Category Archives: General

Amanda Blue On… Preacher

Each week, one of Biff Bam Pop’s illustrious writers will delve into one of their favourite things. Perhaps it’s a movie or album they’ve carried with them for years. Maybe it’s something new that moved them and they think might move you too. Each week, a new subject, a new voice writing on… something they love.

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I was never into comics, or “graphic novels” as I now know them, but I’ve always been a bookworm. When I was a kid, I would hide under my covers with a flashlight to sneak in at least one more chapter after lights out. I read while I walked to and from school. I read on car rides. I read every chance I could, and still do, but I was always into novels, never comics. I didn’t have the patience for them. I wanted to absorb as many words as possible and create the story in my head in my own way, I didn’t want to take time looking at pictures and seeing everything the way someone else already had. At least I think that’s why I never got into them. It could be that they were never offered to me or presented as a worthwhile investment of my time. My parents didn’t read them, my friends didn’t read them, and I grew up an only child so I didn’t even have any siblings to steal them from. But when I was 20, a self-proclaimed comic nerd (my then-husband) assured me there were some really incredible stories told in that format and if I ever wanted to give them a shot, I should start with Preacher. I think it was partly my wanting to take part in something he enjoyed as much as it was my willingness to give almost anything in this world a fair chance, so one day, for whatever reason, I picked up the first trade of Preacher (“Gone to Texas”) and decided to give it a go. Did I like it? Well, I now have a half-sleeve tattoo based on this series and a cat whose registered name is Tulip O’Hare. What the hell, right? I’m still not sure how I went into Preacher with zero expectations and yet the series somehow managed to go beyond every single one of them.

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Will Smith loses Focus, audiences still dig Kingsman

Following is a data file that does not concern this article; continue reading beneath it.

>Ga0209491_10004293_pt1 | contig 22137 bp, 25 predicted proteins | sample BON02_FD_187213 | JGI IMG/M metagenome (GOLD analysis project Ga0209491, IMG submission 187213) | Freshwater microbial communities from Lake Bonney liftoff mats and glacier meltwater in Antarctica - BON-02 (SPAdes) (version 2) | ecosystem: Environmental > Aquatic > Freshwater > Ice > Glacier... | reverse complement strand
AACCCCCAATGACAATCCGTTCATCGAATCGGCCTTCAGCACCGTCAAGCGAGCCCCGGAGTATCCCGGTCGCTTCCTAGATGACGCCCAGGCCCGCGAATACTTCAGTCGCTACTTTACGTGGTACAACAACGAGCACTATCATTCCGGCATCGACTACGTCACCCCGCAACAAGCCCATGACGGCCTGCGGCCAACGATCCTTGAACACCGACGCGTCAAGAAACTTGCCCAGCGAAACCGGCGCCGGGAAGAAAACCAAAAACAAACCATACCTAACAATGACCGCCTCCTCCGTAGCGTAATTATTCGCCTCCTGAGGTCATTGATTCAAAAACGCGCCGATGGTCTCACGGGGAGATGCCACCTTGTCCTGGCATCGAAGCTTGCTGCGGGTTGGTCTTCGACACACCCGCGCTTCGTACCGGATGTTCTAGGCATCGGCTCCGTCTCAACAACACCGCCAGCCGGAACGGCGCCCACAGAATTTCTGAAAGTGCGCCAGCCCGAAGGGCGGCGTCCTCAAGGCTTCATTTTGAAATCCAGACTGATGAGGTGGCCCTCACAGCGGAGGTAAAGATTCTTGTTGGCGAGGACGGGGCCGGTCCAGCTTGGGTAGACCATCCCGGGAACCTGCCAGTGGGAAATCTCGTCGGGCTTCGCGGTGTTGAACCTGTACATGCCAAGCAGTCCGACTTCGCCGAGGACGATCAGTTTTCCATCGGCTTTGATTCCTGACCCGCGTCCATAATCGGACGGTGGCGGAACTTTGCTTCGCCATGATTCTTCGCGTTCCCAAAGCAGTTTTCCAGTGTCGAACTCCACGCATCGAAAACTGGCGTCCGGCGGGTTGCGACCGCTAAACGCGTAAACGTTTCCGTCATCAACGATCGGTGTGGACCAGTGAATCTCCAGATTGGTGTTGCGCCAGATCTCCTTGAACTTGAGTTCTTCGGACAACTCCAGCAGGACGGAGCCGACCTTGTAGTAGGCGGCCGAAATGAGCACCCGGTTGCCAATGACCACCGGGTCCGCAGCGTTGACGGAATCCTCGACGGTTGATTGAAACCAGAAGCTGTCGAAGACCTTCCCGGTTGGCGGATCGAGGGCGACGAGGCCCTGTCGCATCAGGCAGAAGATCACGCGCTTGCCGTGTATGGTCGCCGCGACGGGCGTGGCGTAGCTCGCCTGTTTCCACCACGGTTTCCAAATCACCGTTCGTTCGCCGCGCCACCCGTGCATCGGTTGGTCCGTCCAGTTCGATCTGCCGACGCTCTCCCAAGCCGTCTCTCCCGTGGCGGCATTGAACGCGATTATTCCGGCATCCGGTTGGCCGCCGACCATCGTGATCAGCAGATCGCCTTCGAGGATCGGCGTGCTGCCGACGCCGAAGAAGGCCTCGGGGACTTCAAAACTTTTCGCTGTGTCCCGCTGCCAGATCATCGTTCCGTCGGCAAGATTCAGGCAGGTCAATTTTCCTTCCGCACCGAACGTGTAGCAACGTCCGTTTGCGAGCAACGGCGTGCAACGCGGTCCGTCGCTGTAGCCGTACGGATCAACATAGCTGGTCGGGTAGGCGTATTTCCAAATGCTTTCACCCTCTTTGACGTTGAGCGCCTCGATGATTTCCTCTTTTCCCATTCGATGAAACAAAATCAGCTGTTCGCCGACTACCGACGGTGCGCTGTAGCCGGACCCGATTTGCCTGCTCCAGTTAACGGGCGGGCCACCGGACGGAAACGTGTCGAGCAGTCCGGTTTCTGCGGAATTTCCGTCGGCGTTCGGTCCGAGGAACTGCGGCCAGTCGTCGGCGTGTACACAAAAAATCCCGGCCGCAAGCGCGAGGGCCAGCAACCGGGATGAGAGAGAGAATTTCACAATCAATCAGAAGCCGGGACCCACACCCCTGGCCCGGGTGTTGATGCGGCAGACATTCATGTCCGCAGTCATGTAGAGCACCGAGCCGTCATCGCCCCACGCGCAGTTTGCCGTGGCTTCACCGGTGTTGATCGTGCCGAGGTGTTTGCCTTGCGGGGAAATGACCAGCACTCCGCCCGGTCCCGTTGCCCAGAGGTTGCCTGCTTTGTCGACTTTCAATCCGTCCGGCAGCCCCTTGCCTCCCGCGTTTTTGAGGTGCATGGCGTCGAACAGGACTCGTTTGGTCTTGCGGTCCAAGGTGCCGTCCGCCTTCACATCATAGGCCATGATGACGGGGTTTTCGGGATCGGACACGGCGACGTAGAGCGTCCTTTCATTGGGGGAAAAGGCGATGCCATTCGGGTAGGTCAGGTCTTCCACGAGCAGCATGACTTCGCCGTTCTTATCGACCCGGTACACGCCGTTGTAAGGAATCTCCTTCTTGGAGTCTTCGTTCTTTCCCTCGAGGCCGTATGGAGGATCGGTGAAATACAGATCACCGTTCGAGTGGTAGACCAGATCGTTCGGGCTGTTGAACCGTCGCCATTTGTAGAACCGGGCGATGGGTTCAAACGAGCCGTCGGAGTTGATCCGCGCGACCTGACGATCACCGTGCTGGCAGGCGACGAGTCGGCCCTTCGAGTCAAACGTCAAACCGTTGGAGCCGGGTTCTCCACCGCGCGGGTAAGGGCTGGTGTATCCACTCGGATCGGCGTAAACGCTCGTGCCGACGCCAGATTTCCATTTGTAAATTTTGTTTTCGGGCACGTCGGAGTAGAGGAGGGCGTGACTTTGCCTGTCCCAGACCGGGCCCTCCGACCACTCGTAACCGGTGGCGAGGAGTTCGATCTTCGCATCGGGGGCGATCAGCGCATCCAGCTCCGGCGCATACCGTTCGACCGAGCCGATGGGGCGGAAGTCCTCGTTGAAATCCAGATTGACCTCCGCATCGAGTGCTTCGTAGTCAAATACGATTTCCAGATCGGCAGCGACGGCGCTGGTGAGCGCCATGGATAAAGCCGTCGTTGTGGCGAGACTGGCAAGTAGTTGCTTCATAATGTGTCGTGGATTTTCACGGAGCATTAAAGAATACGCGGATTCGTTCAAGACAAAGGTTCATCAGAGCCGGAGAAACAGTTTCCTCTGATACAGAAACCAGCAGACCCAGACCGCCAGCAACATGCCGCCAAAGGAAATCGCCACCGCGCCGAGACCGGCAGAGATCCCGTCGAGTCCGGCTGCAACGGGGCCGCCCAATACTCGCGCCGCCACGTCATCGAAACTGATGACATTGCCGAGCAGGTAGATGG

It was a seriously lacklustre weekend at the box office, as none of the new releases managed to bring home any significant dollars. Here’s what went down:

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As predicted, Will Smith and Margot Robie’s Focus managed to debut in the top spot this weekend, but it was with a fairly unimpressive number, grossing just $19 million. This is certainly not what Will is looking for; me thinks he best serves his audience in larger, tentpole style films such as Men In Black. Maybe he’s going to be rethinking returning to Independance Day as well. Unless Focus manages to find some unexpected legs, this one should come and go from theaters vert quickly.
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Blue on Black: Night of the Demons 2 (1994)

I’ve said it before and I’ll say it again: It’s rare that a sequel is any good. Ever. But what’s even more rare is a sequel that can stand alone as well as not be awful. I’ve never seen Night of the Demons, but the other night I watched Night of the Demons 2. I knew nothing about the premise, nothing about the storyline’s history, and it didn’t matter. Most people see a sequel because the first instalment made them want to, but in this case, seeing the sequel made me want to watch the original.

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Biff Bam Pop remembers Leonard Nimoy

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All of us at Biff Bam Pop are saddened to hear of Leonard Nimoy’s passing at the age of 83. You don’t become a geek without some sort of love of Star Trek, and nobody quite embodied that world like Mr. Nimoy’s Spock. We’ll be adding our thoughts as the day goes on, but in the meantime, here’s one of Andy Burns’ favourite Leonard Nimoy moments, along with the most poignant Star Trek scene you’ll view today:

Amanda Blue:

I saw Mr. Nimoy in person at the Calgary Comic & Entertainment Expo in 2010. I remember the big smile he had on his face and the kindness he showed the neverending stream of fans lined up to meet him. He must have been exhausted, but it was obvious that the needs of the many outweighed the needs of the few. You could feel his gentleness and patience from across the room. The world lost a good one to the Final Frontier today. RIP, sir.

Leiki:

Who didn’t love and respect Leonard Nimoy? From Star Trek to Fringe and his cameo on The Big Bang Theory, he improved everything. I will miss his very distinctive voice and presence.

Glenn Walker:

I’m more than a little stunned right now by his passing. Leonard Nimoy was part of my childhood, my education, my love of the genre, and now he’s gone, in this world at least. I can give you this, his last Tweet from his hospital bed:

“A life is like a garden. Perfect moments can be had, but not preserved, except in memory. LLAP”

Later, I wrote this personal essay over on my blog.  Live long and prosper, sir.

Ensley F. Guffey: